Tale of two Thackerays

Tuesday, 21 February 2012 - 9:00am IST | Place: Mumbai | Agency: DNA
The city has voted in the two Thackeray cousins. But they are as alike as red and saffron. Sure, they share the Tiger’s legacy as well as a yen for the arts.

Their interactions with the media said it all. Uddhav was patient and handled uncomfortable questions with a grin and gentle plea to give him a break; Raj had his ‘can’t-suffer-the-media’ face and took on neutral queries like a raging bull.

The city has voted in the two Thackeray cousins. But they are as alike as red and saffron. Sure, they share the Tiger’s legacy as well as a yen for the arts. But that’s where the similarity ends.

Uddhav doesn’t have his father’s charisma. That he not only knows it but doesn’t try to project any works in his favour. This peace-loving heir leads a party that is defined by aggression. But he makes up in feistiness what he lacks in ardour.

The two cousins share a modern and professional approach to their work but have contrasting styles of functioning. Uddhav is consistent; Raj changes his template according to the mood. He could demand that no one speak Hindi and calmly tell you the next day that he is not against any language but people have misunderstood him. He personally enjoys Hindi poetry and songs while his website has only Marathi and English versions.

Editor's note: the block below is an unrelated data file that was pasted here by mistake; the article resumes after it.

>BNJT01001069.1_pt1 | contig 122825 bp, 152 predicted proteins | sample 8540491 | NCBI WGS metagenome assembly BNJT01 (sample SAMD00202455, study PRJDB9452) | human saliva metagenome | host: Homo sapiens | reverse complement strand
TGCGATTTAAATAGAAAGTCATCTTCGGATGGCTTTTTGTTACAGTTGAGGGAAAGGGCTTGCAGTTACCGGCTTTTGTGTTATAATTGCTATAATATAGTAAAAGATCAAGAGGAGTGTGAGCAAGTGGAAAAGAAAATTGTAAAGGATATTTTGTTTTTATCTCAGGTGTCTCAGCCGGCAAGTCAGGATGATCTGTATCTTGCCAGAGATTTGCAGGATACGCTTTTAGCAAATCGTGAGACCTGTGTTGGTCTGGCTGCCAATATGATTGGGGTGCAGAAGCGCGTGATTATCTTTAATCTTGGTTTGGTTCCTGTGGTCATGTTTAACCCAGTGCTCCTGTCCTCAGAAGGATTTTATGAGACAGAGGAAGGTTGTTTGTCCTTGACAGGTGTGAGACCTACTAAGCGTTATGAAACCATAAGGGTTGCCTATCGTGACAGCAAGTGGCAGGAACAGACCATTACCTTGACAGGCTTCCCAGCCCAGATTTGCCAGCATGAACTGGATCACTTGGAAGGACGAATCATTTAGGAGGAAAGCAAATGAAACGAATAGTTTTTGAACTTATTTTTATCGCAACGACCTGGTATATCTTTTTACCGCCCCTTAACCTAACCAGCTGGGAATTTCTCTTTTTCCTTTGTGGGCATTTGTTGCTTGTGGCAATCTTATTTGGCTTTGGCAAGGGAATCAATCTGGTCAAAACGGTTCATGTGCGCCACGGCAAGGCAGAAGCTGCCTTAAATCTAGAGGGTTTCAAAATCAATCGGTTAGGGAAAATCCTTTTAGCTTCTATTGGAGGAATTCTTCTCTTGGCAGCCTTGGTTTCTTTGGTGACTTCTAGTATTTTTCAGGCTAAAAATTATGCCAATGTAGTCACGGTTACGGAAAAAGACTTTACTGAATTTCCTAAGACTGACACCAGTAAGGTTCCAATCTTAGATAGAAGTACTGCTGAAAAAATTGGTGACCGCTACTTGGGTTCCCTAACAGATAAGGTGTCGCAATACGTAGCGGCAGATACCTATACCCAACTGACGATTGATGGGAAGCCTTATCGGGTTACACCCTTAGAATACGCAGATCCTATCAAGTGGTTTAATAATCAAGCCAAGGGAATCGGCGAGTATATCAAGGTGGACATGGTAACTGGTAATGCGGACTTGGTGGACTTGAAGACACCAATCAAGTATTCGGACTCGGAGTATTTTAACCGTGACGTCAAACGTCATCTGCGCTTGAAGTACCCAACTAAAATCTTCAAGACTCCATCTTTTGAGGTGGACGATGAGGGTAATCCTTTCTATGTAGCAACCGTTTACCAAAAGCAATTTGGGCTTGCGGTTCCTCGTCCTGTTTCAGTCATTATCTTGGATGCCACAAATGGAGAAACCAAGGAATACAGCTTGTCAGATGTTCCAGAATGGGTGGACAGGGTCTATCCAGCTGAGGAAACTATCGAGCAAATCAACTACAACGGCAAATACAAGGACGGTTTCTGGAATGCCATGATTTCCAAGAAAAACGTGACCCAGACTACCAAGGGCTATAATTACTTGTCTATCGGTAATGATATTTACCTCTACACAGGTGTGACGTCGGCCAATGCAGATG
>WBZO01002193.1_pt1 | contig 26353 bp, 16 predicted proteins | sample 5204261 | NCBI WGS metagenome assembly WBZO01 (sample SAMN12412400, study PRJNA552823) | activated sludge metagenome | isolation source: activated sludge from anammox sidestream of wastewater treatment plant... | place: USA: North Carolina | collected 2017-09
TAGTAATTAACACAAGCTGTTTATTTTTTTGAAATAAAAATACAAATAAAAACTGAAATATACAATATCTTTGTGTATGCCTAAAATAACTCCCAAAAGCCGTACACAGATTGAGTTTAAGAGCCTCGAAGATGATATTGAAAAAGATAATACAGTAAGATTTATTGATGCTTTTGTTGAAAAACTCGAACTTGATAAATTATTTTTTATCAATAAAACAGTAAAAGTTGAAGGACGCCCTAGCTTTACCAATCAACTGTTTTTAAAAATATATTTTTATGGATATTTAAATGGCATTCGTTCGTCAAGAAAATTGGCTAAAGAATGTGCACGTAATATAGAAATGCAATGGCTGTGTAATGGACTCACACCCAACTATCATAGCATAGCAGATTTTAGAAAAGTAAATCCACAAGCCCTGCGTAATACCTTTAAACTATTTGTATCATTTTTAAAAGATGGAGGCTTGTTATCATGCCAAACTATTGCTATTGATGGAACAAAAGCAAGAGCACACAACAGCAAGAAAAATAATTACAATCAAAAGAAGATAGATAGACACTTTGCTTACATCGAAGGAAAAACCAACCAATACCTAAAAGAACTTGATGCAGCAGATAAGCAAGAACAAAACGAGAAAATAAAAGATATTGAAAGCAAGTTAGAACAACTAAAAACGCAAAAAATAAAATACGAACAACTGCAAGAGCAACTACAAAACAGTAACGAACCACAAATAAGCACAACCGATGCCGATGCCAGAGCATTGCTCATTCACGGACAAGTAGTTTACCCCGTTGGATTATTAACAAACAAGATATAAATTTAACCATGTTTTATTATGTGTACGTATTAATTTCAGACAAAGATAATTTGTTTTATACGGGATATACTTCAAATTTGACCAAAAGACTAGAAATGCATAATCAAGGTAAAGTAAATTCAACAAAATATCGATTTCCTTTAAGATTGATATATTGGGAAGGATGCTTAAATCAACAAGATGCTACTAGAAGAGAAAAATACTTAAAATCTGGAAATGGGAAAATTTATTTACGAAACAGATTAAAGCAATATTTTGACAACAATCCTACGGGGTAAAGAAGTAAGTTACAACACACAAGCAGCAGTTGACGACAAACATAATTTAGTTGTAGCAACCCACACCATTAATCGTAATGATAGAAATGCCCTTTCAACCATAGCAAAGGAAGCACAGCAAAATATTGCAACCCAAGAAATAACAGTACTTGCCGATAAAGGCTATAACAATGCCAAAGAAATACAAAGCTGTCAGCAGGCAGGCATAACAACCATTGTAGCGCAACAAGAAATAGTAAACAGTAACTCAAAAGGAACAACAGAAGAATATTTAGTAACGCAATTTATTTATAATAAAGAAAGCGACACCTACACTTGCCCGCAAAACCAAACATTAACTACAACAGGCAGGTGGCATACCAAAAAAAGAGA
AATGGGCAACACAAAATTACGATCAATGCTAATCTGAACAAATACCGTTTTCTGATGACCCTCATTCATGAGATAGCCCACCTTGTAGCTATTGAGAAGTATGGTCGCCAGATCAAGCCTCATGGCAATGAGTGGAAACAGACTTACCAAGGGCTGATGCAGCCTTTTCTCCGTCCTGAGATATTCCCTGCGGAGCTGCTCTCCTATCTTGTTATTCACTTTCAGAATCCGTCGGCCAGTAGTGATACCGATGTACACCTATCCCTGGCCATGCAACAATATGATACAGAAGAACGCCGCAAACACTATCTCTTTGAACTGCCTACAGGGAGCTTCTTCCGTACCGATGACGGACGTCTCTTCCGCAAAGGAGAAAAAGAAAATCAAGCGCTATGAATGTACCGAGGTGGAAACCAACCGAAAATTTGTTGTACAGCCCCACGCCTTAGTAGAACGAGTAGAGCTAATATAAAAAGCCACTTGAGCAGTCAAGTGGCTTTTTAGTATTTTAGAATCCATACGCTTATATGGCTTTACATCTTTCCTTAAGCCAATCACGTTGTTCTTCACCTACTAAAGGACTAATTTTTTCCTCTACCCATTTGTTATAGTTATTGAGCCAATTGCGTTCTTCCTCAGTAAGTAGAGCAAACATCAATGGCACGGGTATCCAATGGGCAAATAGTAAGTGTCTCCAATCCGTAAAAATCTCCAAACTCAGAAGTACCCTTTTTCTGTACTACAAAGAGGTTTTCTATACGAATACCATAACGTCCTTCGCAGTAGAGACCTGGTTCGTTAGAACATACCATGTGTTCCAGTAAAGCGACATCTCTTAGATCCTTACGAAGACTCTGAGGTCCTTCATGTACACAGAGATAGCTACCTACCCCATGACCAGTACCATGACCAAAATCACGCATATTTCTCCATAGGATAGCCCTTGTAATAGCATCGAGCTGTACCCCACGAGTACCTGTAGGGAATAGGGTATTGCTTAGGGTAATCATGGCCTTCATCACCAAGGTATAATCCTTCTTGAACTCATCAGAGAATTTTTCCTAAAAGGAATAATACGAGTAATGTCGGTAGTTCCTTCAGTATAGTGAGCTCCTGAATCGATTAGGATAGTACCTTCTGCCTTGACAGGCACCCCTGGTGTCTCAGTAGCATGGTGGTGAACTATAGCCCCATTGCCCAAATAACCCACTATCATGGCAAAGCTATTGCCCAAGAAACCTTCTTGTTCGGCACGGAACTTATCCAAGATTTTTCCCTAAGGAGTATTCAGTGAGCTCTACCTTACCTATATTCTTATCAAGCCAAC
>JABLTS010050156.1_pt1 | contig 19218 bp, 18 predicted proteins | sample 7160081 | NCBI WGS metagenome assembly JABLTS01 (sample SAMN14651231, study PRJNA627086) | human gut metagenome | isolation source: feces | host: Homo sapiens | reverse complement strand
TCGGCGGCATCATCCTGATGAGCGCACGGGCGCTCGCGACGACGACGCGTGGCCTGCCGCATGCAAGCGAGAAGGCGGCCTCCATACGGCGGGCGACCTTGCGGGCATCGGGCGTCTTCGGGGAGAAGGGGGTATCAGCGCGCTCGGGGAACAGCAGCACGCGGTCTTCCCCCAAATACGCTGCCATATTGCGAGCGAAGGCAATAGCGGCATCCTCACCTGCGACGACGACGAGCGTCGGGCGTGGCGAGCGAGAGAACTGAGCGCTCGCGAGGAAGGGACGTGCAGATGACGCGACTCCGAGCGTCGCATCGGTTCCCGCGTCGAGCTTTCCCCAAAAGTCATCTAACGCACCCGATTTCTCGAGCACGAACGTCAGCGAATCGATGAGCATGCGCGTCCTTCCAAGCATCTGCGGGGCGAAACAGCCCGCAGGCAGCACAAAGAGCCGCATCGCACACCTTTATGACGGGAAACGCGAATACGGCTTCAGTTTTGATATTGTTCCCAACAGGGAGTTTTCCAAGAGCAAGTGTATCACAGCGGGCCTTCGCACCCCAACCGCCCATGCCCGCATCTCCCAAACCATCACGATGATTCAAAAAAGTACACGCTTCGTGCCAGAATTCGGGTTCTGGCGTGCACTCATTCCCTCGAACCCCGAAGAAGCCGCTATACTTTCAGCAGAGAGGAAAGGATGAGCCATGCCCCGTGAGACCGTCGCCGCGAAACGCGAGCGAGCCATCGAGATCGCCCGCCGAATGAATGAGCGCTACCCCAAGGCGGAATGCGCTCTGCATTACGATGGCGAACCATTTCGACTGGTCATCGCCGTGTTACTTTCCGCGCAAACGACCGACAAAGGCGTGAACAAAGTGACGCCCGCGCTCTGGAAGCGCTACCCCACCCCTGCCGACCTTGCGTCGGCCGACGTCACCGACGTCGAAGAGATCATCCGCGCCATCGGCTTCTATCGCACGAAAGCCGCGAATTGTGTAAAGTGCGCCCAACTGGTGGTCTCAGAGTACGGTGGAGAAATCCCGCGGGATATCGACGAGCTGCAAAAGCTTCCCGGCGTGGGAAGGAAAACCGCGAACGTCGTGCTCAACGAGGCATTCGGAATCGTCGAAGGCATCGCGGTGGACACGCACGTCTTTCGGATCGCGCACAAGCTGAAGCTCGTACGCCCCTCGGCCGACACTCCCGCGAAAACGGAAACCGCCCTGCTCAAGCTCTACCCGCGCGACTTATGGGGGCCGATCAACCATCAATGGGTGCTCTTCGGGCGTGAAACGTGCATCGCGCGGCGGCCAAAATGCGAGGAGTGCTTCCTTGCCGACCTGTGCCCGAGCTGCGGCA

Uddhav has methodically worked to reach out to the lower tiers. A few years ago, he made some structural changes to his organisation. In addition to the up-vibhag pramukh for every assembly segment and a shakha pramukh for every ward, he appointed an up-shakha pramukh for every polling station. What was unusual was that almost each one of them was appointed by him personally. That’s a tall order, considering that every assembly seat has about five to six polling stations.

He meets a large number of party workers, even one-on-one. Jittery before the poll, the Sena also got a professional survey done to assess its chances. On the other hand, Raj works mostly through his tiers of general secretaries and vice-presidents. The coterie’s hold over him is not seen too kindly by the MNS ranks. At

the same time, he pays attention to his party workers.
Raj plays his uncle’s clone to the hilt, but much as he aspires to be the new tiger, he is averse to traditional politics. True, he has effortlessly taken over the rabble-rousing mantle from his uncle. For all his hubris, he targets the Sena’s primary vote bank. But he comes with a 21st century worldview. Raj understands the value of the Muslim vote and refuses to tot up a saffron scorecard. He woos the Maharashtrians by alienating the north Indians.

When Raj decided against having a poll manifesto, many criticised his reactive politics and lack of developmental agenda. But Raj was firm that he did not want to flaunt promises until he had the majority and was in a position to deliver.

In fact, he has the much-touted “blueprint” in the making. He has formed 55 cells fashioned on the lines of government departments to mould his charter. Uddhav is more hard-working and grounded than Raj. But Raj beats Uddhav in his grasp of realpolitik. Raj strategises better and has marked out the cities as his initial goalposts. His work in Nashik had a team coming from Gujarat to take lessons. Uddhav’s heart bleeds for the farmer but for some reason, he won’t put his soul into it.

It’s a pity that the Thackeray scions turn up their noses at each other. Each is a perfect foil to the other. Now, if only the ego could be resolved.

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